The EIA reported a storage build of 30 Bcf, about 2 Bcf less than expectations, and that was enough for the bulls to seize the reins. At the close October had risen 10.1 cents to $3.040 and November had improved 8.8 cents to $3.102. October crude oil surged $1.27 to $47.23/bbl.

At first the market response to the slightly bullish storage number was muted, even though the EIA reported a natural gas storage injection that was less than what traders were expecting. When the number was released October futures rose to $2.950 and by 10:45 a.m. October was holding $2.948, up nine-tenths from Wednesday’s settlement.

Prior to the report traders were looking for a storage build on either side of the actual figures. Last year 46 Bcf was injected and the five-year average stands at 67 Bcf. Citi Futures calculated a 35 Bcf injection and Ritterbusch and Associates estimated a 29 Bcf build. A Reuters survey of 19 traders and analysts showed an average 32 Bcf with a range of plus 27 Bcf to plus 50 Bcf.

Traders were unimpressed by the figure. “I wouldn’t consider a 4-cent range off a [storage] number as significant,” a New York floor trader opined to NGI. “The market sneezed higher,” he said.

“I didn’t think it meant much,” said Mike DeVooght, president of DEVO Capital. “Fundamentally natural gas is a mixed bag here, but the potential of getting a 25 cent to 30 cent rally is very, very possible right here.”

The Wells Fargo analytical team saw the report as supportive. “Since the end of April (17 weeks) the surplus versus the five-year average has fallen by 298 Bcf (17.5 Bcf per week), reflecting a market more than 2 Bcf/d undersupplied. However, we believe power-burn demand will be relatively mild due to cooler than normal weather forecasts for much of the U.S. over the next two weeks.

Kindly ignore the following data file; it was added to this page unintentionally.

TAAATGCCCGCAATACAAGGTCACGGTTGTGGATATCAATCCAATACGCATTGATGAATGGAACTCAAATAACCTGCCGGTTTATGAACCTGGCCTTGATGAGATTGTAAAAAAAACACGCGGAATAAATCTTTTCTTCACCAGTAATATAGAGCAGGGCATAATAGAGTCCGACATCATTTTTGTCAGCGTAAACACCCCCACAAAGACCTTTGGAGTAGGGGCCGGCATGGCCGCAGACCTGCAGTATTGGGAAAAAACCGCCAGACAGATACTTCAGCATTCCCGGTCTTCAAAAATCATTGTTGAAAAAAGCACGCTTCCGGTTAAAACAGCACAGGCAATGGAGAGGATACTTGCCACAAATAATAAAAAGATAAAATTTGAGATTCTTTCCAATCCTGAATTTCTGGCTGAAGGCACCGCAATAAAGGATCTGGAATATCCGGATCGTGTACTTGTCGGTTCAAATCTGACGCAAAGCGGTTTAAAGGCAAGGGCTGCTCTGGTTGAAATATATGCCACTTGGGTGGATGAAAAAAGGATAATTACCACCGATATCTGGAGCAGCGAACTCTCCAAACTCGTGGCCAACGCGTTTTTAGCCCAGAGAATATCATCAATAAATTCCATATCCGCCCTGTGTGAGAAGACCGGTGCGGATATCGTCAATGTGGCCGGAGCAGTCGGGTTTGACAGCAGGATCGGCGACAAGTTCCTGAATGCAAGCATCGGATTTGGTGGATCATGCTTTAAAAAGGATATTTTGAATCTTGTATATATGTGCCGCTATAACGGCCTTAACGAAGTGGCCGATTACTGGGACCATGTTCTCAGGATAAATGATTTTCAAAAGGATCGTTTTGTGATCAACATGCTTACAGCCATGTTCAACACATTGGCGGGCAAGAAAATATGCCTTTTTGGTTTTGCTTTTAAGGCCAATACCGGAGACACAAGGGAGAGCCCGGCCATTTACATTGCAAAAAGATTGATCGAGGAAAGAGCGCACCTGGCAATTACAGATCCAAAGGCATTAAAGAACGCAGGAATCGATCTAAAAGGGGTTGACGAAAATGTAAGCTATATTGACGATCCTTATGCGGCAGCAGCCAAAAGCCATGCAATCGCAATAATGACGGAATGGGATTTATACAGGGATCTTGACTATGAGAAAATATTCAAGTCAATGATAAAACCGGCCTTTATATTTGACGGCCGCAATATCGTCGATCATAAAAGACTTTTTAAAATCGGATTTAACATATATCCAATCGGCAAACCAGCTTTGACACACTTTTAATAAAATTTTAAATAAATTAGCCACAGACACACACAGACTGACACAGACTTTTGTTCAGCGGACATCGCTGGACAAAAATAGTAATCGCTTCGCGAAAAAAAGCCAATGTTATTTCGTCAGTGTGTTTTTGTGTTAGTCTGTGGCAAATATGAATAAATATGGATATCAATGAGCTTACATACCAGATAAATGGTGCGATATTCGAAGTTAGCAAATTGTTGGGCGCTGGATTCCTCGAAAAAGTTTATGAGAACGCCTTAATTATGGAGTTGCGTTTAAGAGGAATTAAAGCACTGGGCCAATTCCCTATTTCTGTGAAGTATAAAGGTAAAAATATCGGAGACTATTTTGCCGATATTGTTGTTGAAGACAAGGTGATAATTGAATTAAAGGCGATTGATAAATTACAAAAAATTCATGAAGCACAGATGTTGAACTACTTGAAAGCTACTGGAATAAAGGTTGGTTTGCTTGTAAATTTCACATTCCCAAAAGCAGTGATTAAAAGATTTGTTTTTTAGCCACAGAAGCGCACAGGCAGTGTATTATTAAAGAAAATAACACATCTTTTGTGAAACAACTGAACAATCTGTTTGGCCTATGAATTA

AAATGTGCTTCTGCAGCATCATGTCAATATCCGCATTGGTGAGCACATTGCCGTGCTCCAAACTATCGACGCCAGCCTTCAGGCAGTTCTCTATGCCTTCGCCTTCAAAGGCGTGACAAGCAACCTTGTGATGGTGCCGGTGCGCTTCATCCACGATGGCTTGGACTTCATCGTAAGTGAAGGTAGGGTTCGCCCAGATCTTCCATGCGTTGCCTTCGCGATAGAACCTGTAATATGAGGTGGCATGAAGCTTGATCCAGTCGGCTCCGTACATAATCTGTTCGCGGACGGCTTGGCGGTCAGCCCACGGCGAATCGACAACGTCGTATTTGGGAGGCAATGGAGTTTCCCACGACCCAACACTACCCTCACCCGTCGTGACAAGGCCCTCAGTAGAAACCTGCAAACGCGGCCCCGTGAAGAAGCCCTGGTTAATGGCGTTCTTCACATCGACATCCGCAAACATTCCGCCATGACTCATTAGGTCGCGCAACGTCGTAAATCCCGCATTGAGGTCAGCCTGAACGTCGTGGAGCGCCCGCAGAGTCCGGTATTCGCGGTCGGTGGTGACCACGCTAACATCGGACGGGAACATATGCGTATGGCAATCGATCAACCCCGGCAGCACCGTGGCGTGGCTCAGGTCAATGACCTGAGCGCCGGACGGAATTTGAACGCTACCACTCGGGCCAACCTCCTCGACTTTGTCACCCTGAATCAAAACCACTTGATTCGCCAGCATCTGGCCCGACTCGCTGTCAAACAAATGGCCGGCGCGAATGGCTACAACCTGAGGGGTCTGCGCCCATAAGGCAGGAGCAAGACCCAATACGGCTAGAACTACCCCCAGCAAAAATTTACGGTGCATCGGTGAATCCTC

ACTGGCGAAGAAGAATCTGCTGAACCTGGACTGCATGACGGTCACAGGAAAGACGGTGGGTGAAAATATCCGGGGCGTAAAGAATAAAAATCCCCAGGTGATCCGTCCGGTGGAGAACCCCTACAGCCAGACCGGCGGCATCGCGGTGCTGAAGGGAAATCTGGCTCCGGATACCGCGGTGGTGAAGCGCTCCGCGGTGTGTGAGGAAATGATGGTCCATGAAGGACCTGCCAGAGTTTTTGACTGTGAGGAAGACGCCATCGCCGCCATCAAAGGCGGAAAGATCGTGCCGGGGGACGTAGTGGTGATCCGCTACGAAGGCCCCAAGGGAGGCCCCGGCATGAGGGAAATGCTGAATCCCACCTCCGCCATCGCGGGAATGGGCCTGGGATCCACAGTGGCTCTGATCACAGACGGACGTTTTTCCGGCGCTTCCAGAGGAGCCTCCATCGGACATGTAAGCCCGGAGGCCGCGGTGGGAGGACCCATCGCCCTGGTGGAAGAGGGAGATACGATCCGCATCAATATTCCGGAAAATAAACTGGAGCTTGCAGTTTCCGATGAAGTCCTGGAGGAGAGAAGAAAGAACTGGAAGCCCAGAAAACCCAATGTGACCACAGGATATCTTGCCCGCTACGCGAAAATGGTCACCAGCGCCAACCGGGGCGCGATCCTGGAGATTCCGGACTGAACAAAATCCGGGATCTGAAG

“Our cumulative injection forecast for the next two weeks is 135 Bcf, 37 Bcf above last year’s cumulative injection of 98 Bcf and 17 Bcf above the five-year average of 118 Bcf,” they said.

Traders are positive the market can move higher and are looking for a spot to scale-in sell. “We got a settlement well above $3, and what a lot of people aren’t understanding is we still have a cooling season left, said John Woods, trader and president of J.J. Woods and Associates in New York.

He admitted that the net result of lower demand or lower supply off the impact of Harvey was “a crap shoot, but you are going to find out more before next Thursday. You will probably start to get some information by late Friday. What we have is a wait and see game. There is no one with an accurate number.

“We still have a season, we still have things to do, so look for higher natgas. Right now I am looking at $3.12 to $3.15, and that is the top end of the trading range.

“From there I would go short since that puts us into September and the shoulder month, and it should subside from there. If you do get some adverse weather and a rally, sell into it. You typically don’t have the big price moves in the shoulder months. If there is a move the smart money will take the other side of everybody just jumping on the long side. You don’t want to battle the market, but you will take the other side,” he said.